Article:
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Although Islam does have some "religious trappings", it can logically only be classified as a totalitarian system in a category with Communism/Marxism and Fascism/Nazism; and with it's shariah, without which Islam would not even be Islam, it is even more totalitarian. To instead classify Islam as a religion, as some would do, in a category with Christianity, Judaism, Buddhism, Hinduism, is logically quite absurd. The "religion" of the Aztecs, with it's human sacrifice would surly be banned in the United States. Islam practices human sacrifice on a far greater scale than did the Aztecs, so the case to ban it outright from America is even more compelling. Slavery is now, and has been for a century and a half, illegal in the United States. and Islam enslaves far more women than the Confederate States enslaved Blacks, so here too the case to ban it outright from America is also even more compelling.

Abraham Lincoln once asked, "If you call a tail a leg, how many legs does a dog have?" The answer, of course, is four, as calling a tail a leg does not make it one. And calling Islam a religion does not make it one either. Islam is a totalitarian system created by a mass murdering, mass torturing, mass enslaving, lying, thieving, misogynist, rapist of little girls, psychopath and has not one redeeming feature. Islam is a disgrace to mankind and an abomination on womankind. It is the Plague.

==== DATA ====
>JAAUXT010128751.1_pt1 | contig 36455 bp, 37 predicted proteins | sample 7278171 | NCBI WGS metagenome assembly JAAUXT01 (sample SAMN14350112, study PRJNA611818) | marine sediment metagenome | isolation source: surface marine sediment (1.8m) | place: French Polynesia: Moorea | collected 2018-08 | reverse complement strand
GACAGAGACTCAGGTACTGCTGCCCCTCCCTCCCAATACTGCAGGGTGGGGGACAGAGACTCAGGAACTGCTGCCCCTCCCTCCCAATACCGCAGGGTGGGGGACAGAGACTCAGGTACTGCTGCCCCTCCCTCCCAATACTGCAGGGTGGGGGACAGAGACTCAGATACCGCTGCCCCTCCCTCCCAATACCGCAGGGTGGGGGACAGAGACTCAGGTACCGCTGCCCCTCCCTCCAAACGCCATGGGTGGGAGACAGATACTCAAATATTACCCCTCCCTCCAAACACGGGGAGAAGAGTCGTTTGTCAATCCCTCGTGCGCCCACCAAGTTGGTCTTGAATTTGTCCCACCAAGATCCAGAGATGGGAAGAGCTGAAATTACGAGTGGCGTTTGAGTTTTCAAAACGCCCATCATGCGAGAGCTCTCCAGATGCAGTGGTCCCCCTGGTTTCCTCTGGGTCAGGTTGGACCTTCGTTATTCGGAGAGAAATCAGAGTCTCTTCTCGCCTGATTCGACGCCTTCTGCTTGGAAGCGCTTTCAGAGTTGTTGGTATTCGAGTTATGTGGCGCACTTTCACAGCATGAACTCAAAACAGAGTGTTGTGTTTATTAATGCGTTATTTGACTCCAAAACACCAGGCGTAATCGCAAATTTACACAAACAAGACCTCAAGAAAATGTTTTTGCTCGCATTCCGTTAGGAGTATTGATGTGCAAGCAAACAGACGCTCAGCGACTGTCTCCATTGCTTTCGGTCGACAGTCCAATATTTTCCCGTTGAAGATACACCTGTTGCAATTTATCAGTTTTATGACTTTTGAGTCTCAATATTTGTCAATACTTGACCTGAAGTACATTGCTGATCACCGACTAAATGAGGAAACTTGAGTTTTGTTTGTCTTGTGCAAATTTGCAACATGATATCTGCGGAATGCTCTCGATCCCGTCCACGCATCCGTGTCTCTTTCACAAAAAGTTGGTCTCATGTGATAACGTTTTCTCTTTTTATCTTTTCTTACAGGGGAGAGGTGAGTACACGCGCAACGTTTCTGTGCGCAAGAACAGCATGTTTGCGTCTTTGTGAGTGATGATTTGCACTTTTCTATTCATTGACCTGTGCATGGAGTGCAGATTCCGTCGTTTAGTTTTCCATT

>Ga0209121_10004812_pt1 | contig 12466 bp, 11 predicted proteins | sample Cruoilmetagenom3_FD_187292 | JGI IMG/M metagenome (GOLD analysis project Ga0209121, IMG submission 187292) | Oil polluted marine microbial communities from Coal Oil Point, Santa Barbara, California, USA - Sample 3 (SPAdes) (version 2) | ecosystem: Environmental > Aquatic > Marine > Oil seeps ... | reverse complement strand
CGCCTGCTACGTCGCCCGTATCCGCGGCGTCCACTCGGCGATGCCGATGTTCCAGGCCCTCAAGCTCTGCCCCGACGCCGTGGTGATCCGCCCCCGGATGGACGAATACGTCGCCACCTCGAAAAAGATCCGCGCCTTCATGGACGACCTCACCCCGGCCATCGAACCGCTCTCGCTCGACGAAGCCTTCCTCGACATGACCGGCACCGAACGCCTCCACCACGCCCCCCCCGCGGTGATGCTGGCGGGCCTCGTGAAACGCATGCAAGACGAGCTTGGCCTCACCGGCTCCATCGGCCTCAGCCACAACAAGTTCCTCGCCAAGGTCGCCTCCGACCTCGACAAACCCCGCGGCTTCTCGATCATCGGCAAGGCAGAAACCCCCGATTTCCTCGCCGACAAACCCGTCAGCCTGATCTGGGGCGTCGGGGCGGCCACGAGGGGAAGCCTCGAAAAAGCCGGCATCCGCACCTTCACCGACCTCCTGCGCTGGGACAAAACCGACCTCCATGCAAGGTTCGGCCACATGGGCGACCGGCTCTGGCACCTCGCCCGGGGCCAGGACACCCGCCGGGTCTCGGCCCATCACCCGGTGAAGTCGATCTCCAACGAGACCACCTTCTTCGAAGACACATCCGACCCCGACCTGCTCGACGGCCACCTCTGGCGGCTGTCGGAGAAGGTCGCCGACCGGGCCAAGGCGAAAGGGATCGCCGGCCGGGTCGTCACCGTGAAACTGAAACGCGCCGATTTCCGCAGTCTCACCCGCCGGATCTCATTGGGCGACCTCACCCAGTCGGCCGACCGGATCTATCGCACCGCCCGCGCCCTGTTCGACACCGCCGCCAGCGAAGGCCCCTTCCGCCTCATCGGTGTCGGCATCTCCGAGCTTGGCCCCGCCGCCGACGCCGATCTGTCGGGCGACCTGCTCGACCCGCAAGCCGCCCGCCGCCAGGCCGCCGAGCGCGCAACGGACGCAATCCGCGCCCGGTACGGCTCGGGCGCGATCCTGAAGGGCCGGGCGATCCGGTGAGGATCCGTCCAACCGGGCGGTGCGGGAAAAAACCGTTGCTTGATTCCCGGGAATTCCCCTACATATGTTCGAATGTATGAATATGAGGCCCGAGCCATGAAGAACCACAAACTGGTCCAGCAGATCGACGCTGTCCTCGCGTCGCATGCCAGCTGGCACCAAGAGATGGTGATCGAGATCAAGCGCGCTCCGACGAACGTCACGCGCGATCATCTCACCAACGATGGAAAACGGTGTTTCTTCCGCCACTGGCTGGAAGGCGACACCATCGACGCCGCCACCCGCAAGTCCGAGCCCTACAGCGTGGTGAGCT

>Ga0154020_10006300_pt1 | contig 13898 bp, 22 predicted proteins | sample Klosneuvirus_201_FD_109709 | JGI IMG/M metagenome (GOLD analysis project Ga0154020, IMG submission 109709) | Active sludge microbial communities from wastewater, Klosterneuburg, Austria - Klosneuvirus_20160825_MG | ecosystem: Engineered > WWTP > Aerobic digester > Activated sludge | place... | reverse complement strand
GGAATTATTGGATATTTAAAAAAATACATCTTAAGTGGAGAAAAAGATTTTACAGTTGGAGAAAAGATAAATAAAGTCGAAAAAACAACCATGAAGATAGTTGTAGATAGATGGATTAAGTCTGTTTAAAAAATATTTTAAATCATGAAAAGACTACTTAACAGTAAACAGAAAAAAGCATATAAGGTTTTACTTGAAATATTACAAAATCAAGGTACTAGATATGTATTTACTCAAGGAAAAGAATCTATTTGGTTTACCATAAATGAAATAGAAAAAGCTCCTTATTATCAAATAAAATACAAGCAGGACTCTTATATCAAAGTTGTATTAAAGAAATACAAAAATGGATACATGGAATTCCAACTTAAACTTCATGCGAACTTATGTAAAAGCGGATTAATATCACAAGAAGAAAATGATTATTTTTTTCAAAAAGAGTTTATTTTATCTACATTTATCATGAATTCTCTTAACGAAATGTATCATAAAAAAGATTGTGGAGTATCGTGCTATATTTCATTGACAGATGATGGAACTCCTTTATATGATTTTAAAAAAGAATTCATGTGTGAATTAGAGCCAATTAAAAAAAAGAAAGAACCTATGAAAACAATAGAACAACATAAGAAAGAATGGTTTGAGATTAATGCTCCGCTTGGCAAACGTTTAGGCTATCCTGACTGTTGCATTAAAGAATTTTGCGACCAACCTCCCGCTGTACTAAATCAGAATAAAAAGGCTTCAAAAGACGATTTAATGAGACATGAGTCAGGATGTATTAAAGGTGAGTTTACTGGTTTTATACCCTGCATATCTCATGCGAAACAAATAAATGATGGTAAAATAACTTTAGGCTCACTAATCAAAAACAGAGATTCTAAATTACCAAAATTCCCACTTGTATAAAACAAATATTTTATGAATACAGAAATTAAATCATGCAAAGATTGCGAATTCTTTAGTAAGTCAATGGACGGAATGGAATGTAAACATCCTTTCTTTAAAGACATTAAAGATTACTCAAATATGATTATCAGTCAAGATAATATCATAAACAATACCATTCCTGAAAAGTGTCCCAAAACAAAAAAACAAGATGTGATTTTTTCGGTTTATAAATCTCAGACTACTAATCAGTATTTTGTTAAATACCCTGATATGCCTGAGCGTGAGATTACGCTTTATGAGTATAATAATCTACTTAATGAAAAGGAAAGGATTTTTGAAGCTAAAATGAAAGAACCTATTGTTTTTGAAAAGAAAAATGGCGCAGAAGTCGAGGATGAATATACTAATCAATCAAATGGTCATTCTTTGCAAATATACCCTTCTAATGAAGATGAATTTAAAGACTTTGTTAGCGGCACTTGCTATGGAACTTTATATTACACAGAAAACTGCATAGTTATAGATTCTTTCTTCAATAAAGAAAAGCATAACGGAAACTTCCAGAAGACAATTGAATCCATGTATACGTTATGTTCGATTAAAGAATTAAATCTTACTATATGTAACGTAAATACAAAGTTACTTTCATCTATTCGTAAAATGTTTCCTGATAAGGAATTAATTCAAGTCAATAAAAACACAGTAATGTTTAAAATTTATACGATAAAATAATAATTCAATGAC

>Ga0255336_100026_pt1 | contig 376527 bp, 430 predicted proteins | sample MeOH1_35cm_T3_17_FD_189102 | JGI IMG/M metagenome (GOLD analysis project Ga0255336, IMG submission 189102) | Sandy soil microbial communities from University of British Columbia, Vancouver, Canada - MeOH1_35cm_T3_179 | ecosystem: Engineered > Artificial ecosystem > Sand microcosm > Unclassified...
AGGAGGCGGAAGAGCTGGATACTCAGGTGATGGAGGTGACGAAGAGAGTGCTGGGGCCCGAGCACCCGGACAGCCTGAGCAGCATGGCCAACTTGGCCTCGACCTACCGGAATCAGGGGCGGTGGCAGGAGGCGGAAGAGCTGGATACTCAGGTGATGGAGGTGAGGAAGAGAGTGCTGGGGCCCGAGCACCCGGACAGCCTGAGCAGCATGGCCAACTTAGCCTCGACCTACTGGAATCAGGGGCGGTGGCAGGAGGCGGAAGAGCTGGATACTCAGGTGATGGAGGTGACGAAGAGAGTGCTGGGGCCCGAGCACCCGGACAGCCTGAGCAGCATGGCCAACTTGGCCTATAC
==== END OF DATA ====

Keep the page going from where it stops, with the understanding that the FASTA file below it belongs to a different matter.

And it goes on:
30 weeks ago
30 weeks ago Link To Comment
In medieval times, people created fairy tales and magical creatures to make sense of their world. One of the most endearing is the unicorn, a horse with a single horn that symbolized purity and wholesomeness. In our modern times, people in Europe and the United States consider themselves more sophisticated and rational than people from the Middle Ages, but we still create myths, albeit more subtle ones.

Daily we hear reports of violent acts committed by Islamic terrorists on every inhabited continent. We try to wish it away with the myth of the ‘Moderate Muslim’, telling ourselves the Islamic agenda has been’ hijacked’ by a tiny minority of 'islamists’ and that soon the huge, silent, 'moderate majority' of Muslims will take charge and change things. However, post 9/11 very few Muslims have condemned terrorist actions. We are still waiting for 'moderates' to stand and deliver, identifying and removing 'extremist thugs' from their mosques and their communities. Waiting for this self-correction is our modern version of searching for unicorns.